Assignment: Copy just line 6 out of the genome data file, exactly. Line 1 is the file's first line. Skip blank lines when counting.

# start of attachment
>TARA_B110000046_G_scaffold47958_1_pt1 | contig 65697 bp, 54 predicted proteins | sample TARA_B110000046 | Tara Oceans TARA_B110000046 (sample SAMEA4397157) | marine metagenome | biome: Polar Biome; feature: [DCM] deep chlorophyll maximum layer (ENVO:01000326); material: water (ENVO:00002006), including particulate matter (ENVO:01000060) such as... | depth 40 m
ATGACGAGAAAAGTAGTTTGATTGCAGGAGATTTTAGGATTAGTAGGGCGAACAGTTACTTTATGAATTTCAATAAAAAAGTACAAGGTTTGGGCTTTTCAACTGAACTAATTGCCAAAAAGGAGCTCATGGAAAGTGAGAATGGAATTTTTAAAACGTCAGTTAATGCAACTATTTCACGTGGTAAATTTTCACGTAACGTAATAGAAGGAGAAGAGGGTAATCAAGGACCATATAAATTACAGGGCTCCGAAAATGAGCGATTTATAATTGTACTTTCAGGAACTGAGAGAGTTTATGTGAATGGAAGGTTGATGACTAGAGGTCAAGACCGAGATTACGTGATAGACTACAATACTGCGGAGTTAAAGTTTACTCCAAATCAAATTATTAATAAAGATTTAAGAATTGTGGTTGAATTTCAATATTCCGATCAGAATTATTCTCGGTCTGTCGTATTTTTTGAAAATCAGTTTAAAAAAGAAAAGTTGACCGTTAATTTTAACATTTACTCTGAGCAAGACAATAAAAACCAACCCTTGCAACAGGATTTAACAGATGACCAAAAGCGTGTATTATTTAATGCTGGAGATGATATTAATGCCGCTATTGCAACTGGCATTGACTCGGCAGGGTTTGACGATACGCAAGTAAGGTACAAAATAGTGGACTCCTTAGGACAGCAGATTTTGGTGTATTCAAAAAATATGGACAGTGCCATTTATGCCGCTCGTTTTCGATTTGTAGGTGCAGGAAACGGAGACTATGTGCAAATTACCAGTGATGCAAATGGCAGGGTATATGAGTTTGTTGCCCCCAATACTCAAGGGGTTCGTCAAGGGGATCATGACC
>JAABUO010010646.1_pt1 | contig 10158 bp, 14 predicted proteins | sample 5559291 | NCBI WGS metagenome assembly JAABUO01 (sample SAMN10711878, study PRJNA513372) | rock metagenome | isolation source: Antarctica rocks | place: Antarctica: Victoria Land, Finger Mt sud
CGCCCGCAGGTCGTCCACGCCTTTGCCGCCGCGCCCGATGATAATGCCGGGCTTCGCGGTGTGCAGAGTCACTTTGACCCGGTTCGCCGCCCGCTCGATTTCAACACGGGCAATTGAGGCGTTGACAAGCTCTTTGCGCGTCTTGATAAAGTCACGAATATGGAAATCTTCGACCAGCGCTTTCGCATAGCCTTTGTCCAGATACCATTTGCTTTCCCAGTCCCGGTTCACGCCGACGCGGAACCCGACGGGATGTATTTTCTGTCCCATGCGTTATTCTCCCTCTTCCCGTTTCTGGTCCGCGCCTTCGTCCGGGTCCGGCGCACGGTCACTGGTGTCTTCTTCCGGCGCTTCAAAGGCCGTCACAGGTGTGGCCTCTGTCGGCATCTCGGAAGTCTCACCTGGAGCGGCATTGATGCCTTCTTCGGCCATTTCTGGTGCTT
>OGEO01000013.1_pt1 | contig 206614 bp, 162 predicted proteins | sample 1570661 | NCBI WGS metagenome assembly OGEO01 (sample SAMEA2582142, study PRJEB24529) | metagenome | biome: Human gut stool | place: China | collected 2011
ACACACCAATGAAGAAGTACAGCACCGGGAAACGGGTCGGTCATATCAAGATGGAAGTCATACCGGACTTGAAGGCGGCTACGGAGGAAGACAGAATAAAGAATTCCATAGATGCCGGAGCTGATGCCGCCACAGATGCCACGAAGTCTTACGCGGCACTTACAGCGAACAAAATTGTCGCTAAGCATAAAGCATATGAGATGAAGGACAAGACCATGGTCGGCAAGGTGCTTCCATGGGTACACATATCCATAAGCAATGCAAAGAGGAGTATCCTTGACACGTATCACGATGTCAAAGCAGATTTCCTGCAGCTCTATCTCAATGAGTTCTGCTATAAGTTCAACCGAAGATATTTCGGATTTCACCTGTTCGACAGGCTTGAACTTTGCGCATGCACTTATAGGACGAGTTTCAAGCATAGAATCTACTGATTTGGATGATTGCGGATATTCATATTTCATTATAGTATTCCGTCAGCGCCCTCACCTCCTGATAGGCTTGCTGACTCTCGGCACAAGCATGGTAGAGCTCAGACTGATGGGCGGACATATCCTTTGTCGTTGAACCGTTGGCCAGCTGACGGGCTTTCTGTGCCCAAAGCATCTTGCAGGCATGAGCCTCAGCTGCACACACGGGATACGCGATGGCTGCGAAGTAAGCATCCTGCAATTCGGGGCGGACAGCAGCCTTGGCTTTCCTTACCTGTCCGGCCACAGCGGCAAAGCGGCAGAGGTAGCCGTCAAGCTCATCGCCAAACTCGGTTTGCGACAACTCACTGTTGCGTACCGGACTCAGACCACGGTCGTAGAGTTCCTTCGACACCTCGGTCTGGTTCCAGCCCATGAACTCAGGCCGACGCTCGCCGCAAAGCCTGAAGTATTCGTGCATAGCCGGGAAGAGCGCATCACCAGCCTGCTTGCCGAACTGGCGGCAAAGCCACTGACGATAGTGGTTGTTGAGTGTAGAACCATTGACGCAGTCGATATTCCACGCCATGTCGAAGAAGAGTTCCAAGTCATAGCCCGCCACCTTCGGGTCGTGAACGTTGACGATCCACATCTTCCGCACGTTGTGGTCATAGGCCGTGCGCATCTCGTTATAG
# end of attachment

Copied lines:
ACACACCAATGAAGAAGTACAGCACCGGGAAACGGGTCGGTCATATCAAGATGGAAGTCATACCGGACTTGAAGGCGGCTACGGAGGAAGACAGAATAAAGAATTCCATAGATGCCGGAGCTGATGCCGCCACAGATGCCACGAAGTCTTACGCGGCACTTACAGCGAACAAAATTGTCGCTAAGCATAAAGCATATGAGATGAAGGACAAGACCATGGTCGGCAAGGTGCTTCCATGGGTACACATATCCATAAGCAATGCAAAGAGGAGTATCCTTGACACGTATCACGATGTCAAAGCAGATTTCCTGCAGCTCTATCTCAATGAGTTCTGCTATAAGTTCAACCGAAGATATTTCGGATTTCACCTGTTCGACAGGCTTGAACTTTGCGCATGCACTTATAGGACGAGTTTCAAGCATAGAATCTACTGATTTGGATGATTGCGGATATTCATATTTCATTATAGTATTCCGTCAGCGCCCTCACCTCCTGATAGGCTTGCTGACTCTCGGCACAAGCATGGTAGAGCTCAGACTGATGGGCGGACATATCCTTTGTCGTTGAACCGTTGGCCAGCTGACGGGCTTTCTGTGCCCAAAGCATCTTGCAGGCATGAGCCTCAGCTGCACACACGGGATACGCGATGGCTGCGAAGTAAGCATCCTGCAATTCGGGGCGGACAGCAGCCTTGGCTTTCCTTACCTGTCCGGCCACAGCGGCAAAGCGGCAGAGGTAGCCGTCAAGCTCATCGCCAAACTCGGTTTGCGACAACTCACTGTTGCGTACCGGACTCAGACCACGGTCGTAGAGTTCCTTCGACACCTCGGTCTGGTTCCAGCCCATGAACTCAGGCCGACGCTCGCCGCAAAGCCTGAAGTATTCGTGCATAGCCGGGAAGAGCGCATCACCAGCCTGCTTGCCGAACTGGCGGCAAAGCCACTGACGATAGTGGTTGTTGAGTGTAGAACCATTGACGCAGTCGATATTCCACGCCATGTCGAAGAAGAGTTCCAAGTCATAGCCCGCCACCTTCGGGTCGTGAACGTTGACGATCCACATCTTCCGCACGTTGTGGTCATAGGCCGTGCGCATCTCGTTATAG